AgPack Strong: ‘If I Can Do It, Y’all Can, Too.’

Man on a rocky beach, giving the sign of the Wolfpack.

Recent graduate Ricardo Aldape traveled to Mexico for a study abroad experience in agriculture. While in Mexico, he spent time in Puerto Escondido, on the Pacific coast.

When Ricardo Aldape went to work at a vegetable and peach farm when he was 14, he thought it would be a good way to earn a little extra money. What he didn’t realize was that the job would lead to a love of agriculture that has shaped the course of his life.

While the course hasn’t been easy, Aldape has accomplished what he set out to do: He recently became the first member of his family to graduate from NC State University, earning a horticultural science degree with a minor in agricultural business management. Meanwhile, he continues to hold an agriculture job and bought wooded land to start his own pine straw business.

How did you get interested in agriculture?

The truth is, I wasn’t interested in agriculture. My father and mother were hard workers, but there were four of us children, and they’d give us $5 a week to help pay for school lunches. I was happy to get $5. Usually I set it aside and put it into a bank account that my dad opened for me. So basically, I wanted a job, and I got one at a peach farm where my family worked. The farm is called Johnson’s Peaches, and it’s owned by Garrett and Barbara Johnson.

More and more, they started liking my work and my abilities, and so I started getting more responsibilities. I started working at the stand, making boxes. Then I started unpacking fruit, then packing fruit. Then the next step was to go to Greensboro to help sell at the farmers’ market. The next thing was wholesale work in Raleigh. But Garrett is 85 now and wants me to stay on the farm to help him out. So I work basically full-time at the farm. I started when I was 14, and I am 25 now, and I’m still with him.

What led you to NC State?

I started falling in love with agriculture, more and more and more. I started to learn about the plants and what they need, the cultivars and varieties. I didn’t want to go to school when I graduated from high school, but my father said, ‘You either go to school or you work with me at the foundry,’ which is burning hot. So I said, ‘I will go to school.’

I went to Sandhills Community College for two years, and as I was transitioning from that, Garrett asked me, ‘Are you really interested in farming?’ I said, ‘Yeah, I like it.’ He’s the one who told me about NC State. I’d never heard of it before; I had only heard about Duke and Carolina. … So I came here in 2012, and everything was going fine. But then on December 27, 2012, I had a brain aneurysm. I had signed up for classes in the spring, but there was nothing I could do. I couldn’t walk or talk. Basically I was paralyzed.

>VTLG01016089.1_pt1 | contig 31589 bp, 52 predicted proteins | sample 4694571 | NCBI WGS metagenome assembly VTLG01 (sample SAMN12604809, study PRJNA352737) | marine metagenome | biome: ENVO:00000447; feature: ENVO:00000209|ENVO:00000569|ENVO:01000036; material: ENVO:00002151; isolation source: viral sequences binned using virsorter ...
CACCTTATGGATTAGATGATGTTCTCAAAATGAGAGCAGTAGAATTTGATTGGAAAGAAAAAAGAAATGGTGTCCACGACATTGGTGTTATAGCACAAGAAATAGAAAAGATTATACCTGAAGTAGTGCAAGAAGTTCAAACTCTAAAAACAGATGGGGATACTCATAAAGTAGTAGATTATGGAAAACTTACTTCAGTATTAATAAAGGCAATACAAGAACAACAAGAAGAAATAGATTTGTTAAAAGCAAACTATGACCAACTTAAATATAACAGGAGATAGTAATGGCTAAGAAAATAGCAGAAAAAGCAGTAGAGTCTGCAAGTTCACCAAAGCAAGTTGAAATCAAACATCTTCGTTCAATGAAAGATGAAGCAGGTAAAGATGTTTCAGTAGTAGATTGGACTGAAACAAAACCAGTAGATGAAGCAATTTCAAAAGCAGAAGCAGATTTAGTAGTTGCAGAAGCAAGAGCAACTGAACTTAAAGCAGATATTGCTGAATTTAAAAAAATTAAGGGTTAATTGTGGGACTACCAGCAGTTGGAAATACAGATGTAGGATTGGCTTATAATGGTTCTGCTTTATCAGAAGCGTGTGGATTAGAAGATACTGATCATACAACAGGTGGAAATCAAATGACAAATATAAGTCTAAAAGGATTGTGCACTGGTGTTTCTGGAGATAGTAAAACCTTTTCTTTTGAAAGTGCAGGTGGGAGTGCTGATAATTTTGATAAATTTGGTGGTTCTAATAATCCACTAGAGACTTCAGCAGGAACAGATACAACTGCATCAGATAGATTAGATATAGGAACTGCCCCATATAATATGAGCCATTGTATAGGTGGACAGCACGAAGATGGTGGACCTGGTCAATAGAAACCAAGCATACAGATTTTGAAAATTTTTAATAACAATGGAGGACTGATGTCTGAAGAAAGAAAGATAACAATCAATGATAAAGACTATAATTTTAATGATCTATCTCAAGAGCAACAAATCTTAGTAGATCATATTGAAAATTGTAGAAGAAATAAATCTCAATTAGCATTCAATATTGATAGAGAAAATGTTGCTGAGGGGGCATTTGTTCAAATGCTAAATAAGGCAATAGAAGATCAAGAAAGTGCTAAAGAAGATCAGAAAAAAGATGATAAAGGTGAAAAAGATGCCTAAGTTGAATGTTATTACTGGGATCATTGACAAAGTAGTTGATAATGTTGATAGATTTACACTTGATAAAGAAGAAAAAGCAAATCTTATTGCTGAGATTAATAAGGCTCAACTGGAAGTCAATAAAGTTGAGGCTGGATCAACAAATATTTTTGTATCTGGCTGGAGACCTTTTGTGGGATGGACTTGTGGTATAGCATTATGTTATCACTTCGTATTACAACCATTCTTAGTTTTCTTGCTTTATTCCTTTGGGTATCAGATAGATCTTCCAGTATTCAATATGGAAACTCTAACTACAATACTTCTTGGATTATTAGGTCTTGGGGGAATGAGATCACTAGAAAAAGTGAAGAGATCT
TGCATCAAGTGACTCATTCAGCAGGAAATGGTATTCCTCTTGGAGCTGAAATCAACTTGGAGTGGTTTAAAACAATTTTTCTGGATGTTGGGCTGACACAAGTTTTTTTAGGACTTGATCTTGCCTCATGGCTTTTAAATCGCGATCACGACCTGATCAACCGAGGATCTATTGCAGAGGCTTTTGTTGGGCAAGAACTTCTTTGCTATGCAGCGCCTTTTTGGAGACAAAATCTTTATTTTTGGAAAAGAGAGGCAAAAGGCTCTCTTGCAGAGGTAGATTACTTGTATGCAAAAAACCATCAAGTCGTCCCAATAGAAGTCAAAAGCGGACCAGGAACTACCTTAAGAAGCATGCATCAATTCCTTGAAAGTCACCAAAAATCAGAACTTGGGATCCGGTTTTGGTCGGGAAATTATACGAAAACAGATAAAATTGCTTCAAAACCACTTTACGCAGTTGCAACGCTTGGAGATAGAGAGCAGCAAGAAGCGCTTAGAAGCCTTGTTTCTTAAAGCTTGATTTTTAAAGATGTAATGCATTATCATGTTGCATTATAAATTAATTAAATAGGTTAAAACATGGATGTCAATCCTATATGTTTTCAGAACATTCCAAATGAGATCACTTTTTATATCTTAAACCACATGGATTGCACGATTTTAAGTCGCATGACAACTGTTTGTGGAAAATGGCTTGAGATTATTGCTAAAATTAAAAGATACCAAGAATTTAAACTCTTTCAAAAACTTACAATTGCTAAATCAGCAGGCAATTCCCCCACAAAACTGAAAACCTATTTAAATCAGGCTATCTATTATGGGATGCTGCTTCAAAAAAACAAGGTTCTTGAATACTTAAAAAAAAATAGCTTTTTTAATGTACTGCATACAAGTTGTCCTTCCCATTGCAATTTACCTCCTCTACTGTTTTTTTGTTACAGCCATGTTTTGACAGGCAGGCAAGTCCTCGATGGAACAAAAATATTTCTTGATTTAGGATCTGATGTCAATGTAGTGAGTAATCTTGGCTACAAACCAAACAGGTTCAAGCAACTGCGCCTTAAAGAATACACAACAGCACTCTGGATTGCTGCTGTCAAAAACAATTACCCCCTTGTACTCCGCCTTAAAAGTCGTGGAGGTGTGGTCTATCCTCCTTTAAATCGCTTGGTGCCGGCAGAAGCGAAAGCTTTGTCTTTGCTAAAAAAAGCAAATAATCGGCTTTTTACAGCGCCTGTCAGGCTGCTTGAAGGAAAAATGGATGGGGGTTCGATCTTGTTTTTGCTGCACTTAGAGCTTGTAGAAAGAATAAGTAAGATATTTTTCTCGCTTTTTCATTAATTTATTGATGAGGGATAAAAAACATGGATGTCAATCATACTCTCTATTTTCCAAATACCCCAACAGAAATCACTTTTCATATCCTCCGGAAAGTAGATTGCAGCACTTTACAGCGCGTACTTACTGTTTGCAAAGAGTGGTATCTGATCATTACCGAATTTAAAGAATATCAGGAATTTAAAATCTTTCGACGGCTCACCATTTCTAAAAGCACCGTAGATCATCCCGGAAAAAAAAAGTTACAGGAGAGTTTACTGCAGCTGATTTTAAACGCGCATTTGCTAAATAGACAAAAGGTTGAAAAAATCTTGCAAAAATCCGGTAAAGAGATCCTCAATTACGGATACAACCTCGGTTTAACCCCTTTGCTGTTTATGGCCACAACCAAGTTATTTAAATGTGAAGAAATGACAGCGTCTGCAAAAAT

It took about a semester of speech therapy and physical therapy. I used a walker, and when I felt I was without the need of it, I continued at Sandhills Community College, taking one class at a time to get the hang of it. I didn’t want to come back to NC State and get another brain aneurysm, so I just took a class at a time. I felt good — I got a B, and I took some more classes, and then more classes. And in 2015 I returned to NC State.

What made you decide to come back to NC State?

I wanted to get the diploma. I told myself and God, ‘If you let me obtain the diploma, then I will be happy. I will have obtained my goal.’

What are some of your favorite memories of NC State?

I did a study abroad in the United Kingdom, and because I had won a Chancellor’s Scholarship for that, I was invited to speak to the chancellor and his guests.

I’m planning to study abroad again this summer in Mexico. It’s called Sustainability in Emerging Countries. My family is from Mexico, and I am going to try to visit family members while I’m there.

What’s next for you?

One thing I want to do is to encourage other people in the Hispanic community to get an education. I feel like, if I could earn a diploma, anybody else can do it.

I didn’t like high school at all, so I hardly went. And everybody knew it. So that’s the reason why I am going to tell them, ‘You know my past, and now I have a bright future. If I can do it, y’all can do it.’

I’m planning to continue working with Garrett. And I bought 14 acres of long leaf pine, mainly using money I’d saved from my parents and my job. The peaches are Plan A, and Plan B is the long leaf.

What do you want to accomplish with your life and career?

I just want to make everybody happy. I know that’s impossible. I just want to make myself happy, too, and with experience I want to be a farmer one day.

What advice would you give to an entering student?

Study. Keep studying, and just put your life in God’s hands. College is tough. It’s stressful, but it will be rewarding afterwards.

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